Unlike an ordinary dimmer, this has a three-position switch for low, medium, and high speeds, instead of a continuously variable knob. Using different values of capacitor in series with the fan motor will mean that different voltage levels are applied to the fan motor.


But there may be some heat caused by the switching of an inductive load - just guessing, or heat in the motor coils from the irregular wave form? Standard mode of operation is to delay the trigger - the more delay the less on-time - and let the normal zero-cross of the mains turn the triac off at the end of each half-cycle. The black wire is splice to the output on the speed controller and to the black, fan wire at the other end.
The hot source wire is spliced to the white on the 3-wire cable and then spliced to the input wires on both controllers at the other end. The black wire is connected to the top terminal on the switch which runs power back to the fan where it is spliced to both the black and blue fan wires. The black cable wire is connected to the top terminal on the switch and spliced to the black and blue wires at the fan at the other end.
Clockwise rotation will pull air up to the ceiling, disturbing the warm air collected there and circulating it throughout the room to warm things up. In order to operate your fan at different speeds and switch your light independently of your fan, an appropriate control should be selected.
The red wire is spliced to the output on the dimmer and to the blue, light wire at the other end. At the other end, the black cable wire is spliced to one of the hot dimmer wires, it doesn't matter which one.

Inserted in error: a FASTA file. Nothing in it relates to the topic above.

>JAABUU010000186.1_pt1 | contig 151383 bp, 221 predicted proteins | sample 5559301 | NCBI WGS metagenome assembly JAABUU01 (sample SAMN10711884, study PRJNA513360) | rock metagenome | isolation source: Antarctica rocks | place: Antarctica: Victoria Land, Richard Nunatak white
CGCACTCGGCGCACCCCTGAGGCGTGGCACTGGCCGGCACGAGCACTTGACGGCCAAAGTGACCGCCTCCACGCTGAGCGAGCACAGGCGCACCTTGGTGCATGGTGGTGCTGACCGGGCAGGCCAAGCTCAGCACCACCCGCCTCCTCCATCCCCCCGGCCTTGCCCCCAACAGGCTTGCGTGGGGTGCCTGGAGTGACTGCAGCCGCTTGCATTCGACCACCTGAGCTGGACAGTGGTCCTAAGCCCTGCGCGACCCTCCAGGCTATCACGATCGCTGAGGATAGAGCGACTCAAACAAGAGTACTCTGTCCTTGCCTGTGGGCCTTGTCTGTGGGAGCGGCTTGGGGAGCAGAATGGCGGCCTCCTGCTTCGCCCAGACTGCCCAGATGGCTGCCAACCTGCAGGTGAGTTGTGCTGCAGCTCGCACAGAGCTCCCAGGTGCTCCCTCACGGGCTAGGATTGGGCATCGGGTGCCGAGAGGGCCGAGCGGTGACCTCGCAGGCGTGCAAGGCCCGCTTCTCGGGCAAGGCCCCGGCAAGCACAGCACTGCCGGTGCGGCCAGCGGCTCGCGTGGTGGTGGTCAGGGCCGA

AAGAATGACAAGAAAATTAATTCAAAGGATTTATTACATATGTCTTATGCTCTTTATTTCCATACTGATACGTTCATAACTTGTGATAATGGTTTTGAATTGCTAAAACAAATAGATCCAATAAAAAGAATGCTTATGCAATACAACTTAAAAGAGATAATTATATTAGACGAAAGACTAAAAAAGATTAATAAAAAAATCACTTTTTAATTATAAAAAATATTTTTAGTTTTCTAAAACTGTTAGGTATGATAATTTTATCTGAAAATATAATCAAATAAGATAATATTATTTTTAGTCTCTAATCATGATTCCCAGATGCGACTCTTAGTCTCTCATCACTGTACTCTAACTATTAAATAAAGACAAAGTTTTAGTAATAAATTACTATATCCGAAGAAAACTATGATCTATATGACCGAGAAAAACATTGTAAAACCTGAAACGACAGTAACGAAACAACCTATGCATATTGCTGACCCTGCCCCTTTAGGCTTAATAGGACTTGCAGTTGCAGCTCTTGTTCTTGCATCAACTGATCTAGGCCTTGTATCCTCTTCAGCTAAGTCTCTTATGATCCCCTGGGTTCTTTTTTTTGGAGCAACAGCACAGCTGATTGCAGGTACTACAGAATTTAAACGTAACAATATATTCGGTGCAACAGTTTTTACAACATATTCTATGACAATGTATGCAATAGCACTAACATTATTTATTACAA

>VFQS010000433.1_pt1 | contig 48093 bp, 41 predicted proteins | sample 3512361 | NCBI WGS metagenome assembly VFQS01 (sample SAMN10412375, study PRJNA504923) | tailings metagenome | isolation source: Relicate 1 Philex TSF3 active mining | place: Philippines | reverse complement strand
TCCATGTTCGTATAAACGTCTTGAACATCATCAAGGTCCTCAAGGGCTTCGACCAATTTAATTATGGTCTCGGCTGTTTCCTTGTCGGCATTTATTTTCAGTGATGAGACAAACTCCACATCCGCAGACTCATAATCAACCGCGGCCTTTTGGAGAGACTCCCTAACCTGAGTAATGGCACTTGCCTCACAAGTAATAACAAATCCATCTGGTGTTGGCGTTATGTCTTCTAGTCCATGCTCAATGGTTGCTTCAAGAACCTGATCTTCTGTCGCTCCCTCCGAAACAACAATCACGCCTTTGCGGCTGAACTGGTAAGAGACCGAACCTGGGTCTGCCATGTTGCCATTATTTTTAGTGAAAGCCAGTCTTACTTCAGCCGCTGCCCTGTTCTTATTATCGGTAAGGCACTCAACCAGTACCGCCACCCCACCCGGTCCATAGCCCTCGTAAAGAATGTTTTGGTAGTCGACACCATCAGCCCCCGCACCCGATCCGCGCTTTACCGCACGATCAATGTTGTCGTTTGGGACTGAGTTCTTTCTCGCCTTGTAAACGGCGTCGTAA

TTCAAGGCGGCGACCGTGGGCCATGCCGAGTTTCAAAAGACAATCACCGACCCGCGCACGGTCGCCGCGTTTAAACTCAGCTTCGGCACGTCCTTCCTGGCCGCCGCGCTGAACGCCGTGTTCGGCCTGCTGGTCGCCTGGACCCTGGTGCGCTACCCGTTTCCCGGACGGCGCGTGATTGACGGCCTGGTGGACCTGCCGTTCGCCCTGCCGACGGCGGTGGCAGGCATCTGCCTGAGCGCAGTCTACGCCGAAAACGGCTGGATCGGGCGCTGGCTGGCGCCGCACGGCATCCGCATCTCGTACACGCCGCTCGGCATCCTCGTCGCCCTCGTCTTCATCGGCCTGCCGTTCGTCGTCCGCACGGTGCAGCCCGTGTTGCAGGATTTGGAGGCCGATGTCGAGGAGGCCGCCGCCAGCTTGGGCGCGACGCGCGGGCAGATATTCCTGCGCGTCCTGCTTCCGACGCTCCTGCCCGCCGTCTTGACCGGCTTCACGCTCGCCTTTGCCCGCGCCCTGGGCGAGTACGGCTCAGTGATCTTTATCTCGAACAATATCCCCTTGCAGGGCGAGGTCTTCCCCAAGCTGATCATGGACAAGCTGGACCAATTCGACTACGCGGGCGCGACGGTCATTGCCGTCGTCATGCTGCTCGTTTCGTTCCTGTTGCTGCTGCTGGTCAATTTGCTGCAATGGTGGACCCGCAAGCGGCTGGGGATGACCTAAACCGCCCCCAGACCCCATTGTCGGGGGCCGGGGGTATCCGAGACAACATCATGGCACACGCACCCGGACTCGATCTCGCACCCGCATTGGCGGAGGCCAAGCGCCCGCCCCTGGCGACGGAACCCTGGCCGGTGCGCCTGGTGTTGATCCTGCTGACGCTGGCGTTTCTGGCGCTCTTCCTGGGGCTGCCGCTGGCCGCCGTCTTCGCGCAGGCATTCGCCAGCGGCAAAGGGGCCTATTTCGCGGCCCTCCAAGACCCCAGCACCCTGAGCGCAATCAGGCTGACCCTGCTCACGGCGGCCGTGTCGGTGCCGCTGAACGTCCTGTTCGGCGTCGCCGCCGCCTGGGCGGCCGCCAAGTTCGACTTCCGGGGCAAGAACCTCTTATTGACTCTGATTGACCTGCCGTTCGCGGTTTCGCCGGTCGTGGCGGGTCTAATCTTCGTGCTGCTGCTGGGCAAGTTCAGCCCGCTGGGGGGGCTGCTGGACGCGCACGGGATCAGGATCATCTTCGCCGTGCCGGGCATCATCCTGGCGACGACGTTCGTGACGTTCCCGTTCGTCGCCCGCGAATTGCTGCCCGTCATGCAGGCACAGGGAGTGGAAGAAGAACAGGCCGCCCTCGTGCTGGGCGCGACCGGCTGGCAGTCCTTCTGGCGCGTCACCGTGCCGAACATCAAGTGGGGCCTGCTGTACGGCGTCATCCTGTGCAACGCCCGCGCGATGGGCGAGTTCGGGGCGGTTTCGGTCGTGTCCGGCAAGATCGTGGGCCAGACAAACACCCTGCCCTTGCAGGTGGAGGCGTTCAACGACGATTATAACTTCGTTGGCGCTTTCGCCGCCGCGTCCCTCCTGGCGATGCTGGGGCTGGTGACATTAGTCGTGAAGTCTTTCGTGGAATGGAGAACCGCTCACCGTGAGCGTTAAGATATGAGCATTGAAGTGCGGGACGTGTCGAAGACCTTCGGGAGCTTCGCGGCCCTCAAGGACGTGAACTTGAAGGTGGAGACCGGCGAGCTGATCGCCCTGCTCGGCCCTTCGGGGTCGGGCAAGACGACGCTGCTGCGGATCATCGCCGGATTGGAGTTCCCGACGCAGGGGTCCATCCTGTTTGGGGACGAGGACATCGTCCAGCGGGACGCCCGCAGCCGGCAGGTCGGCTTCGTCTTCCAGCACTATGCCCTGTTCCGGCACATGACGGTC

The neutral source and ground are spliced through to the white and ground connections at the fan. Capacitors are used to achieve voltage drop because they don't create heat as would a resistor which would therefore pose a fire risk. When I switched the controller to the medium setting (44 VAC), the fans would quit working, also on the low setting (26 VAC).
This works fine for a light which will glow through the cycle and smooth out the power curve.
The ground should be spliced with a short piece of wire and connected to each device and outlet box that has a grounding terminal.
The neutral from the source is spliced in the switch box with the white wire, and to the neutral wire on the ceiling fixture at the other end. The other dimmer wire is spliced to the red wire in the switch box which is spliced to the blue, light wire at the other end.
So then I opened up a celing fan to find that it was a single tap fan motor with a capacitor controled with a black box for the speed. Third party controls are generally compatible but must be FAN SPEED CONTROLS with specific speed settings.
In these drawing the brass colored terminal represent the hot side of the device and the silver colored terminal represent the neutral. Connect the ground to the grounding terminal in the connection box and the ground wire from the fan, if there is one.
So my theory is that a multi speed tap fan motor will need some sort of capacitor inline with the high speed winding circuit (5uf?) in order to operate at the lower voltages of the medium and low switch positions.
Without the capacitor the voltage does not have enough balls (for lack of better term) to keep the fan motor turning at reduced voltage. Also the fan controller has a current rating of 1.5A, and a light controller has a current rating of only 600W, I think that is where the fire hazard comes into effect.
A non-dimming version of our #002 (designated by the suffix "ND") is available for use with a fluorescent lamp.